The US government is researching use of robots, microgravity sensors, and other high-tech tools to find smuggling tunnels under the US-Mexico border. But police work may be the most effective tool.
As smugglers' tunnels between the US and Mexico grow increasingly common, Washington is pouring resources into the search for a high-tech solution to the problem, when old-fashioned investigative work might be more effective.
On November 16, a security team created exclusively to hunt down tunnels, known as the San Diego Tunnel Task Force, announced the seizure of 17 tons of marijuana after they discovered a passageway connecting the US border city with Tijuana. According to the Los Angeles Times, the tunnel ran the length of four football fields and descended 20 feet underground. Authorities have discovered over 70 tunnels in the San Diego area since 2008.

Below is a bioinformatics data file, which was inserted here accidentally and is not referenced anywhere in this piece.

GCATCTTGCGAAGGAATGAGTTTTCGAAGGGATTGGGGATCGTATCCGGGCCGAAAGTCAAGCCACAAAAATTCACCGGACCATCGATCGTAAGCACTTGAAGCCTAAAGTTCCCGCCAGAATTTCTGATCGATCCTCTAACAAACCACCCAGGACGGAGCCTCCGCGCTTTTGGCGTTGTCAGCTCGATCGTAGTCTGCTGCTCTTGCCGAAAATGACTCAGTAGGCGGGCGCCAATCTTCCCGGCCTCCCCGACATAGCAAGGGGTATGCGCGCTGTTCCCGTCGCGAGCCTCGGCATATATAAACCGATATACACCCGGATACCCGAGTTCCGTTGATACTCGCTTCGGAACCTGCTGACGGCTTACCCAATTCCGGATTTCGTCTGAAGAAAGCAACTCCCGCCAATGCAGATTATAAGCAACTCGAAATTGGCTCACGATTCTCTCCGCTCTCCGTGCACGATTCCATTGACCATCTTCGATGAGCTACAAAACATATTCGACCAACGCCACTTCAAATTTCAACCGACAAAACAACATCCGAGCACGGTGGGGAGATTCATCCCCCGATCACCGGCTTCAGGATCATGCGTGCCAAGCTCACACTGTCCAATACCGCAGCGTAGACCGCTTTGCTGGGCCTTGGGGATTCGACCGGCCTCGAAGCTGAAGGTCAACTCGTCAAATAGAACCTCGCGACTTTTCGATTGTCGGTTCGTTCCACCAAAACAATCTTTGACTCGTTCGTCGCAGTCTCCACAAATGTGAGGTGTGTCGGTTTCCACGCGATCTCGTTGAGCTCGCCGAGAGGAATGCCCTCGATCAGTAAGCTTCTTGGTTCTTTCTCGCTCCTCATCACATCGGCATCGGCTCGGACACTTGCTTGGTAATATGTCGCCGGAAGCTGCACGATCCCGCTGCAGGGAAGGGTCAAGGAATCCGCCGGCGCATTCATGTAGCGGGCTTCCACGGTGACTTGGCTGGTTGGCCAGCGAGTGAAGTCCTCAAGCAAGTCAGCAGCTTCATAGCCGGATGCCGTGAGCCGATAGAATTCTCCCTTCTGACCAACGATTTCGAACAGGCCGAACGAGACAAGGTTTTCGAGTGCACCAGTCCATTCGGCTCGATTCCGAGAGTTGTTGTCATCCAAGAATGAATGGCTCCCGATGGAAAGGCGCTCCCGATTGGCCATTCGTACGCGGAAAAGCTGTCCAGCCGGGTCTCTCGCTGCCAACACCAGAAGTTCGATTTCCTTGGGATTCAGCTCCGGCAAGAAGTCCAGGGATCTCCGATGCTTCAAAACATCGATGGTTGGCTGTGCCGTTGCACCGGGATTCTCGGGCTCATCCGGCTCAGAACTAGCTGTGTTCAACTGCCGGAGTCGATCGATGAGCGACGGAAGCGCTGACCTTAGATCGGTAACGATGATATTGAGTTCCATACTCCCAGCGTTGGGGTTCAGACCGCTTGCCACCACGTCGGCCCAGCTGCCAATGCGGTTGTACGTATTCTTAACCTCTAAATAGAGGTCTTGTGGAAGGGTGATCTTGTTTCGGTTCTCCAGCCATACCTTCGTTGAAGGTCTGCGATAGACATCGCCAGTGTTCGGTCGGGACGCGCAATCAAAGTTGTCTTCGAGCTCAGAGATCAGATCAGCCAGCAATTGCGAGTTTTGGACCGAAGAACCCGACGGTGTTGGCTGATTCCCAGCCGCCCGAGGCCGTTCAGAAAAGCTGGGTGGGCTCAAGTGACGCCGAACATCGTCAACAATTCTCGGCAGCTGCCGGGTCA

The same day, another tunnel was discovered in Nogales, Arizona, bringing the number of tunnels found in that state during the last fiscal year to 12.
IN PICTURES: US-Mexico drug tunnel
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